Today, October 5 is World Teachers' Day. This year, the day will focus on the effect that the pandemic has had on education and on teachers, as well as the steps that need to be taken to ensure that teaching personnel develop their full potential to play the role expected of them in recovering from the pandemic and achieving the 2030 global education goal (SDG 4).
CONCEPT NOTE ON THE DAY: The concept note released by UNESCO on the Day, highlights the role of teachrs during the one and half years into the Covd-19 crisis. To Qute a few lines: "During the current crisis we have witnessed how teachers have been at the heart of educational responses: they have provided online teaching and learning; they have prepared take-home packages for students living in rural and remote areas that lack the connectivity and technologies needed to pursue online learning; they have adapted their practices and diversified the formats, means and contents of education to cater for the needs of learners, including their socio-emotional well-being; and they have preserved and reinforced social interaction among learners, fellow teachers and school communities, often checking in on students via social media and messaging systems, and exchanging practices and resources with other practitioners, enhancing a sense of community within the profession.''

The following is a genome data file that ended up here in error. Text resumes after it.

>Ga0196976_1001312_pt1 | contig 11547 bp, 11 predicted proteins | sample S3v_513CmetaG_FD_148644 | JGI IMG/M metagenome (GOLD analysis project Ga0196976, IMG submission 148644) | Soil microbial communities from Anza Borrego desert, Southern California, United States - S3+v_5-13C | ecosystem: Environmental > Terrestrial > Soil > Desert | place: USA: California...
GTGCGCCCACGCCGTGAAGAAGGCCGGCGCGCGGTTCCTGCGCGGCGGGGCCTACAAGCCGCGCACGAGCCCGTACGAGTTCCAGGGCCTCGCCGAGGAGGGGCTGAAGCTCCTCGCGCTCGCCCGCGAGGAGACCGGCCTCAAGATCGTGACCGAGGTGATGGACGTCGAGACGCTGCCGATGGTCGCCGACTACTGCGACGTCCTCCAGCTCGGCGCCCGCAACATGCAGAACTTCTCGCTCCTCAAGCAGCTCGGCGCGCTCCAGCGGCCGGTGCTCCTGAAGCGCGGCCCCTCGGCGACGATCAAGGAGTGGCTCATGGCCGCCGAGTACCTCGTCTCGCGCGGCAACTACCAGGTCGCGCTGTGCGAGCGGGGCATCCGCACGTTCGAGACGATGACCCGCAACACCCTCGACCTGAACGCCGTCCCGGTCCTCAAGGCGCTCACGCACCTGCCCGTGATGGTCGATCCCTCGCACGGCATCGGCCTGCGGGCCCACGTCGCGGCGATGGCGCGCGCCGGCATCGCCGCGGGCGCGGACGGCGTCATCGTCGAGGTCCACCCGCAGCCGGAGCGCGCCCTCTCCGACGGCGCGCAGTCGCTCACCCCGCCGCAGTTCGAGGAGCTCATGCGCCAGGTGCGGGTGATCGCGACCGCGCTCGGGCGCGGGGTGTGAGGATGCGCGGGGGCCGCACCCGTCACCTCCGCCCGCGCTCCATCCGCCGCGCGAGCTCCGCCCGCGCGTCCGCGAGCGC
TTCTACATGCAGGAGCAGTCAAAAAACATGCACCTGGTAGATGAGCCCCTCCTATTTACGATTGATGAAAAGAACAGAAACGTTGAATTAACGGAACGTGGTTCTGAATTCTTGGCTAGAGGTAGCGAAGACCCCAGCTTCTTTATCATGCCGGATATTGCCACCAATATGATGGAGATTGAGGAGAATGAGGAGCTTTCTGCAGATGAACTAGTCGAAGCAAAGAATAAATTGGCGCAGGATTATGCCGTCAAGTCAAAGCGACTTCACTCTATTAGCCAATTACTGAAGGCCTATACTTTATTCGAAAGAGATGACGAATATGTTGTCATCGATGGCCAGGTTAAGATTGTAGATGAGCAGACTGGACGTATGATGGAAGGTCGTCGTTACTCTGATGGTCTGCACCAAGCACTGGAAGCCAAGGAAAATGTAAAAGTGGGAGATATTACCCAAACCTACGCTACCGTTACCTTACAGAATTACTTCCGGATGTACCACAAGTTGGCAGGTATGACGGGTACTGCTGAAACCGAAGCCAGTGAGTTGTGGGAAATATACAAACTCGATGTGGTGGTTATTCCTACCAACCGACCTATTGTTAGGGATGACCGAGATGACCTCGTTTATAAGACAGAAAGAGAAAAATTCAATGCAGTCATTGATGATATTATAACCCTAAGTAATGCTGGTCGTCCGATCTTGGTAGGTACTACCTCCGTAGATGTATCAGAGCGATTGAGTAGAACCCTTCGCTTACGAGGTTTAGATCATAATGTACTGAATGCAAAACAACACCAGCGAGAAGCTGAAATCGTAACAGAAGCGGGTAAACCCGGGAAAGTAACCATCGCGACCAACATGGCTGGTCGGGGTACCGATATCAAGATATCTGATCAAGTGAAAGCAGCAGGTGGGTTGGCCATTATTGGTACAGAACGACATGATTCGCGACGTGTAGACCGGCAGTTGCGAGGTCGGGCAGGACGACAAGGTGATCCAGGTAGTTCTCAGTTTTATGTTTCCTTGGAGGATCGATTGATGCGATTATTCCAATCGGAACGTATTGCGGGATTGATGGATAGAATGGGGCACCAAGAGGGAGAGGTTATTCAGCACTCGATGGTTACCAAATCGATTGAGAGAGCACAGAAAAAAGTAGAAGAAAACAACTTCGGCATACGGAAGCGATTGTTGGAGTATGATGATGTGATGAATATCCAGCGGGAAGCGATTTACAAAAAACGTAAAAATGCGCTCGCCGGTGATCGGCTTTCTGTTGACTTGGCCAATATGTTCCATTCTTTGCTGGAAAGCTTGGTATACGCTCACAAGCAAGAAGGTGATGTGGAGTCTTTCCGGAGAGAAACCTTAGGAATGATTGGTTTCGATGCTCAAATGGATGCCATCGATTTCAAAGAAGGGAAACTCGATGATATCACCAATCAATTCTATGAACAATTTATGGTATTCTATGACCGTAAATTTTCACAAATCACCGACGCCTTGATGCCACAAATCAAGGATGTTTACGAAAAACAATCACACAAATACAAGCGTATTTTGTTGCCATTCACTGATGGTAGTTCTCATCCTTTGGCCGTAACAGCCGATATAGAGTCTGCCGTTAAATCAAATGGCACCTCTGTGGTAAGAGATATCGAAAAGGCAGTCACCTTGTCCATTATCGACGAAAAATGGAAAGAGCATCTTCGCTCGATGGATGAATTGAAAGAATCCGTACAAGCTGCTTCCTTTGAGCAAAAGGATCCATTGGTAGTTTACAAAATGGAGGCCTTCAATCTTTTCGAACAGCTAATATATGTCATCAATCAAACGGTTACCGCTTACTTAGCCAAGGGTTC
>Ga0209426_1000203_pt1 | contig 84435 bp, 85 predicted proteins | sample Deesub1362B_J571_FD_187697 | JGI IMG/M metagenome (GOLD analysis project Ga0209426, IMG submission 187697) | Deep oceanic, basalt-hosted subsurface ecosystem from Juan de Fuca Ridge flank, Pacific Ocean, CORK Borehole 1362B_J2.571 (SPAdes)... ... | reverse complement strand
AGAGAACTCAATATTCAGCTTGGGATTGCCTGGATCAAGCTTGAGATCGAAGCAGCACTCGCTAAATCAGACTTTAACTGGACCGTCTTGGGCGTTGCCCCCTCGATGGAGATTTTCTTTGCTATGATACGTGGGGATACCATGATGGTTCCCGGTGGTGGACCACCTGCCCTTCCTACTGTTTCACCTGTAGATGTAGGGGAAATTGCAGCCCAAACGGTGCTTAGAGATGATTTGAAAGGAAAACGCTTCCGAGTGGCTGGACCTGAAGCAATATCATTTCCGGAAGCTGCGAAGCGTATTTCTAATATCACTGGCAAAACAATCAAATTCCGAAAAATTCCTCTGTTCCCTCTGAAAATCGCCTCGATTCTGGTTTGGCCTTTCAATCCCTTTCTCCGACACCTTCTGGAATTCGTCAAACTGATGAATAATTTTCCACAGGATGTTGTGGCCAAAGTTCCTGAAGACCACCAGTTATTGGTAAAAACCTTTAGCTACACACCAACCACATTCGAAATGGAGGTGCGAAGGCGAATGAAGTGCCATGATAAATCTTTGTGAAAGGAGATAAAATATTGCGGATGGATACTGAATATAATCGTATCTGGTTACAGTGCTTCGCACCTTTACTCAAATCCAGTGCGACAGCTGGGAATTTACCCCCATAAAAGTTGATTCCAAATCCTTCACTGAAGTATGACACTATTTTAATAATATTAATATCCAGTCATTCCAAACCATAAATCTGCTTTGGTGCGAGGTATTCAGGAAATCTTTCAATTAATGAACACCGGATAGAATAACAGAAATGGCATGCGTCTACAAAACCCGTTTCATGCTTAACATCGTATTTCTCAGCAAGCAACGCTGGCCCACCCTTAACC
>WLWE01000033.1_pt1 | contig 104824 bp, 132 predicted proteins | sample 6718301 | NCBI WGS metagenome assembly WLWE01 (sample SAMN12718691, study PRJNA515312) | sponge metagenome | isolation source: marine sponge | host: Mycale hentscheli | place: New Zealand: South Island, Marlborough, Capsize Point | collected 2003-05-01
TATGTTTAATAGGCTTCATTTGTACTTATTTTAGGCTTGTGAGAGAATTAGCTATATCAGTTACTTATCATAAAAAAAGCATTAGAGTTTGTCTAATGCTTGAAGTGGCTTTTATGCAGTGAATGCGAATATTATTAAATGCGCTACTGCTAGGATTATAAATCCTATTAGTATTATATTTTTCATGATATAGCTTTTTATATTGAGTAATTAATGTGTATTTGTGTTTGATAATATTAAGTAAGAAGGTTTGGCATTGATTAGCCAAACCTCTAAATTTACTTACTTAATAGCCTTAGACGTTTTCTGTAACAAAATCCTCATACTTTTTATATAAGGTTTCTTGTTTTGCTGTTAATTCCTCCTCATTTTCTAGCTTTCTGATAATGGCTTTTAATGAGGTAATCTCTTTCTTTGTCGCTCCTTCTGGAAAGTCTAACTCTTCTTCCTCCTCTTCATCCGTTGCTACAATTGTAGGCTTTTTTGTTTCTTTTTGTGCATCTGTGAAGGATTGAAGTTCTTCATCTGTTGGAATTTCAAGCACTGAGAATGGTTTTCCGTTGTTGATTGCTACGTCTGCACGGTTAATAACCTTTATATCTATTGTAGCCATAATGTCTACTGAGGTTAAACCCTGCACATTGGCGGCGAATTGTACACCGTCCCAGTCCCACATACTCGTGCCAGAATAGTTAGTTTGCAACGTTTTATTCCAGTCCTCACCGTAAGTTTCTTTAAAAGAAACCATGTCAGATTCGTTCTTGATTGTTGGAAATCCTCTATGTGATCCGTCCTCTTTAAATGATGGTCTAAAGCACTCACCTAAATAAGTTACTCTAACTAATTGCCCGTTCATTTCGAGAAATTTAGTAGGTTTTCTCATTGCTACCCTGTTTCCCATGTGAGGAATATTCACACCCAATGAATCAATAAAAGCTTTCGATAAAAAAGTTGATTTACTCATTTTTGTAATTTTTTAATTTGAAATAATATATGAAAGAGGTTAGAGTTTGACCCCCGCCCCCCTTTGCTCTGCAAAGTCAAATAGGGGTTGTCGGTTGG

Simultaneously, the UNESCO note draws attention to the worrying situation as to how shortage of teachers has been affecting the world for more than a decade. According to projections from the UNESCO Institute for Statistics (UIS), in order to ensure universal primary and secondary education by 2030 (SDG target 4.1), 69 million more teachers are needed worldwide: 24 million for primary and 44 million for secondary education.
In this Backdrop, UNESCO suggests: "For the post-pandemic recovery phase, it is essential to restore the role of teachers as key actors in rebuilding more adaptive education systems that are resilient against future shocks, and ensure equity and inclusion for all learners at all times. This is why the Global Education Meeting's Ministerial Segment set as a priority the provision of support to all teachers and education personnel as frontline workers, consulting their representative organizations in decision-making, and ensuring their safety, well-being and decent working conditions. This is also why UNESCO, UNICEF and the World Bank launched a joint mission - Mission: Recovering Education in 2021 - focusing on supporting teachers, enabling all learners to return to school and to catch up on learning.''